DENVER (CBS4) – The Colorado Symphony will perform at the fourth annual Independence Eve celebration in Civic Center Park, playing a range of patriotic favorites.

The concert starts with “The Star-Spangled Banner” and musical styles include classic orchestral, rock and America theater.

“We believe we are everyone’s orchestra,” said symphony conductor Scott O’Neil. “So to play some music that leans a little bit towards rock, to play some music that leans a little bit towards march music with Sousa, to play some music that leans a little bit towards American musical, to lean towards classical — it’s kind of a kaleidoscopic program. It’s got something for everyone.”

O’Neil has led the orchestra for each of the Independence Eve concerts and is always glad to take the stage at Civic Center Park.

“I’m sure the audience changes every year,” he said. “But you start to feel a certain kind of kinship with audience.”

For the symphony, it means performing in fronts of tens of thousands of people.

“I like feeling of the audience so close, but also I like looking out from the stage and looking all the way back to the steps of the Capitol building. It’s an awesome thing to play for an audience that large.”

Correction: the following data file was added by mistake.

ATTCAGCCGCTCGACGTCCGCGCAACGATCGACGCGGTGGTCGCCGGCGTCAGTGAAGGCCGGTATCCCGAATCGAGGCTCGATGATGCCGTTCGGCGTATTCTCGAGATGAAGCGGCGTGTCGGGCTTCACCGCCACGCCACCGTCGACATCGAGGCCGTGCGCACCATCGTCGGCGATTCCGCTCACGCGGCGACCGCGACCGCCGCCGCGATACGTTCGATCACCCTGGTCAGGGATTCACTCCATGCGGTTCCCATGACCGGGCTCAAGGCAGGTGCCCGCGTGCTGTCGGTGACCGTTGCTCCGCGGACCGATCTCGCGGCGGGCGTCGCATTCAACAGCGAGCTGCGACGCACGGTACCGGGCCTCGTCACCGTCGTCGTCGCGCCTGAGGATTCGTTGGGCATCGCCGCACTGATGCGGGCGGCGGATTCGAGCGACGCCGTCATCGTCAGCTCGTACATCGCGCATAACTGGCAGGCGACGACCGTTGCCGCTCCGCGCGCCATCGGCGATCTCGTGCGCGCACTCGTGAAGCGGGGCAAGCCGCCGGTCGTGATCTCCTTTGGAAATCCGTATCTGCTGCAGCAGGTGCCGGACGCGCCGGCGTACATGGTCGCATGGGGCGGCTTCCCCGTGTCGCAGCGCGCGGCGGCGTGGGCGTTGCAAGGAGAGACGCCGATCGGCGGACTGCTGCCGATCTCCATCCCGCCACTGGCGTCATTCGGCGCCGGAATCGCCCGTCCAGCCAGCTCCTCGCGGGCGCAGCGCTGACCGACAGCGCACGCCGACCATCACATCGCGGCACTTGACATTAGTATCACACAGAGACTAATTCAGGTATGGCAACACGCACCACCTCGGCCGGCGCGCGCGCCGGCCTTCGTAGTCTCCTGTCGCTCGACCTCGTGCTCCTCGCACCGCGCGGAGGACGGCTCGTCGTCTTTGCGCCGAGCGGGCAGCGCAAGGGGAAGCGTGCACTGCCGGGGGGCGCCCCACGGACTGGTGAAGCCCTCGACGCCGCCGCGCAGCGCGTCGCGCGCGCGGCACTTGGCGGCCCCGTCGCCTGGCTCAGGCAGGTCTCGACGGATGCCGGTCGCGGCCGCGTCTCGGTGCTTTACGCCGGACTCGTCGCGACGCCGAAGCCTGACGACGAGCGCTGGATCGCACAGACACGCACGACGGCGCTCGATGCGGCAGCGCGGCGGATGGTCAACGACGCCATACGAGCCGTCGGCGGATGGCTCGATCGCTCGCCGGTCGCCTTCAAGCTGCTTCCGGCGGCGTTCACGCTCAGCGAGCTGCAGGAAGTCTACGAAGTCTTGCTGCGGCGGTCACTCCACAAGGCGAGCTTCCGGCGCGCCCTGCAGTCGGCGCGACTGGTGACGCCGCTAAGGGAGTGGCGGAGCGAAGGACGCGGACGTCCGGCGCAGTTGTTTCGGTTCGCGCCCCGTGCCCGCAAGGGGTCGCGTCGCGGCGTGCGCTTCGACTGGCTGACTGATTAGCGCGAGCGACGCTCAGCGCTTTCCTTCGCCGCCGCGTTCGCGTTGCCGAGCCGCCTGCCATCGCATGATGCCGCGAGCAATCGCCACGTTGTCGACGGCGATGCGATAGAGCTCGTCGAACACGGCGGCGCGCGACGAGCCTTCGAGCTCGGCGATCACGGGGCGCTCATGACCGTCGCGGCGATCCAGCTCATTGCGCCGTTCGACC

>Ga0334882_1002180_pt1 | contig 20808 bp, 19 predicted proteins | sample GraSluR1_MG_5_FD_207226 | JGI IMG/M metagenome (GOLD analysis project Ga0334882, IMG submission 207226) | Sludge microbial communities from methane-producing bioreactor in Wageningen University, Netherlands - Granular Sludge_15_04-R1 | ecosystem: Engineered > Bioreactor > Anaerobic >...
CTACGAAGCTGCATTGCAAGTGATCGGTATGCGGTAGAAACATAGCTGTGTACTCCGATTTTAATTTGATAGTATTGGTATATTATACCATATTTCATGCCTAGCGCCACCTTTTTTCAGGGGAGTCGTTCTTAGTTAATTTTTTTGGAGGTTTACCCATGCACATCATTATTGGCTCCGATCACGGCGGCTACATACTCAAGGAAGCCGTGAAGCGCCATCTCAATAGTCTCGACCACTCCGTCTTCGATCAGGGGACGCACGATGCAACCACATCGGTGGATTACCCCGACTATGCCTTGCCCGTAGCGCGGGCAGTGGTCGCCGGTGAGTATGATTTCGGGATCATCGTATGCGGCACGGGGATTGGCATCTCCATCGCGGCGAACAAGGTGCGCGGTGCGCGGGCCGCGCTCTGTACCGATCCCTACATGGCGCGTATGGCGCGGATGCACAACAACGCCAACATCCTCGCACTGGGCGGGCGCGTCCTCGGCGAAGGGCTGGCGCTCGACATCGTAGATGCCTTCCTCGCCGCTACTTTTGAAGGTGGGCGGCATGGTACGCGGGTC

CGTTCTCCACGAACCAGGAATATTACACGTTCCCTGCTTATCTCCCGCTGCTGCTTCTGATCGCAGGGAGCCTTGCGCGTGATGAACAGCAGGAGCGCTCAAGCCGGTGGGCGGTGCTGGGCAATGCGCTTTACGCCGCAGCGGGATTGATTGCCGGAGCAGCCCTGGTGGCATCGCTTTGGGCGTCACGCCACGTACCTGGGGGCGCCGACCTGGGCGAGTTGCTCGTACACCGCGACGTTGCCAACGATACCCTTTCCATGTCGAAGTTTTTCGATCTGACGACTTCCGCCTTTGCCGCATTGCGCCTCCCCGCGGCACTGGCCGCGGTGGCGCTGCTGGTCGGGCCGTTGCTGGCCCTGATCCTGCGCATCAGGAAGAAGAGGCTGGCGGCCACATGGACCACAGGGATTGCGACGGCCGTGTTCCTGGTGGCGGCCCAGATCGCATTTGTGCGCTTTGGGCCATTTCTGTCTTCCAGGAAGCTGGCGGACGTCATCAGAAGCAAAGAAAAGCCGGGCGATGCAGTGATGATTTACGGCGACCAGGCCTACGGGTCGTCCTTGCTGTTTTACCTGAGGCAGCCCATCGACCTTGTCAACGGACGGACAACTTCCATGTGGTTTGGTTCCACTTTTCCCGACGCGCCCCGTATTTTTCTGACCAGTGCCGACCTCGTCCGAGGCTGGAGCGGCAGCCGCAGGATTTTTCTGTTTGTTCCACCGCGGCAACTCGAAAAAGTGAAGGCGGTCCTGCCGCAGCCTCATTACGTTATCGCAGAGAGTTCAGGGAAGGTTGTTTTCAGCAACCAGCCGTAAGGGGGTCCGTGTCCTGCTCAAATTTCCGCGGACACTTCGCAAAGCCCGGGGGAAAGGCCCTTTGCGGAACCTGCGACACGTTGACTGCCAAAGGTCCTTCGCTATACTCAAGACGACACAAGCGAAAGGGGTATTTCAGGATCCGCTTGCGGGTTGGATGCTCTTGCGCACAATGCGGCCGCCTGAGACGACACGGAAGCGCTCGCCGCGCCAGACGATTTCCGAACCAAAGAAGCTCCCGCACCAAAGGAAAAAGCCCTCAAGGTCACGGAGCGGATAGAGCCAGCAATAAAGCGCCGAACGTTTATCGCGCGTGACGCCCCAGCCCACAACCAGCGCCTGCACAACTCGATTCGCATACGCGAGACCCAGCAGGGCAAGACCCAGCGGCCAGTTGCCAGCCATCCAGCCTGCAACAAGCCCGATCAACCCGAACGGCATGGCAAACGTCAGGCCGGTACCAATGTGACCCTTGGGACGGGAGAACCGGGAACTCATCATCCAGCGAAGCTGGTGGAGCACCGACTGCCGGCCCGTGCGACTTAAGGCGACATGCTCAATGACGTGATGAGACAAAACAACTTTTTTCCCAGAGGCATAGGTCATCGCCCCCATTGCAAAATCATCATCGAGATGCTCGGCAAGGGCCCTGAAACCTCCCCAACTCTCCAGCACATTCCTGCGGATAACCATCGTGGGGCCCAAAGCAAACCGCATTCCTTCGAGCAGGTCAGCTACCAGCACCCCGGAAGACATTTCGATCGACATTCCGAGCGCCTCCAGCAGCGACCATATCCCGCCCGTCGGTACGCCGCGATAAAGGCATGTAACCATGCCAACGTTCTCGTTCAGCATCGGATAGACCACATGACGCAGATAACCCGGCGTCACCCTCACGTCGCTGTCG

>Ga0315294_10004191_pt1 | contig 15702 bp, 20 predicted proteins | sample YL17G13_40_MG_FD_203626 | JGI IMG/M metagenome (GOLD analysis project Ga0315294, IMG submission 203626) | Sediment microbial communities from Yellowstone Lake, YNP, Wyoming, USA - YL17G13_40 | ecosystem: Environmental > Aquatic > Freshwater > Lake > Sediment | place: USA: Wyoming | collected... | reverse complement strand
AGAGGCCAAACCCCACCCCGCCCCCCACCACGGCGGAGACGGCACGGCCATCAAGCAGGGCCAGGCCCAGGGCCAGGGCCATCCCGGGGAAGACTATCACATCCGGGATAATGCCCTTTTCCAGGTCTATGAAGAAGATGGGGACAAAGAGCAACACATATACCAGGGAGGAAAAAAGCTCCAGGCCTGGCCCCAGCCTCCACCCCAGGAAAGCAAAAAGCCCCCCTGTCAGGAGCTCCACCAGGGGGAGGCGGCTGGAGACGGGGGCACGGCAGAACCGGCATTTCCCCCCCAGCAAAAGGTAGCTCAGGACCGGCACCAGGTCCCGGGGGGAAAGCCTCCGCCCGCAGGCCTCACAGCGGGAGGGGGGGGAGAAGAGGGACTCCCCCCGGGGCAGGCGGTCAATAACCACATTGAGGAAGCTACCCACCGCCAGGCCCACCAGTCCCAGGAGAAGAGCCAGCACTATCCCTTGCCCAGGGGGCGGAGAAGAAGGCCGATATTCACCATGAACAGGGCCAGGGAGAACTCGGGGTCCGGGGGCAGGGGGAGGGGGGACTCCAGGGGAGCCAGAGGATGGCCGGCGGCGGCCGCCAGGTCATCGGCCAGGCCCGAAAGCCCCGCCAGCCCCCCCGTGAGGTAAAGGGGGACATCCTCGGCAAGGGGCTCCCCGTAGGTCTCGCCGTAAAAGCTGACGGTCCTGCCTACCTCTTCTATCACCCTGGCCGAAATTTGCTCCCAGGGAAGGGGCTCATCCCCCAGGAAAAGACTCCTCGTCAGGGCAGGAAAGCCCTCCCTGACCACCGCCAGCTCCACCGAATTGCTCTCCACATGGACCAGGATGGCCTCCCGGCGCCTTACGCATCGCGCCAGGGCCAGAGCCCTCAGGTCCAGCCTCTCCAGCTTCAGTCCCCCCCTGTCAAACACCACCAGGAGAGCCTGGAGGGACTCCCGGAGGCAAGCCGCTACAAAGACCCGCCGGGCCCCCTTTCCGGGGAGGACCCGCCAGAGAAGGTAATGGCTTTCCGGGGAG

This year’s program includes familiar songs like “The Liberty Fanfare,” “1812 Overture,” and “America the Beautiful;” but there are also new songs in the concert including a selection from “Jurassic Park” and “The Music Man,” which O’Neil thinks will be a sleeper hit of the evening.

“People think, ‘Oh, ‘The Music Man’ … okay.’ It’s actually pretty patriotic sounding and it ends with ‘76 Trombones!’ ”

SECTION: Independence Eve

And another change to the program is using Wagner’s “Ride of the Valkyries.”

“Some people know it as the theme of ‘Apocalypse Now,’ and some people know it as ‘Kill da Wabbit,’ “ O”Neil explained. “It’s a great tune to accompany fireworks.”

Jake Schroeder returns as a soloist singing Neil Diamond’s “America.”

But O’Neil said it’s not the new stuff but the familiar that is his favorite part of the evening, “The Armed Forces Salute.”

“The music is meant to evoke emotion, it’s meant to evoke a certain feeling and I don’t think the feeling is any stronger than when we do that. That’s my favorite moment.”


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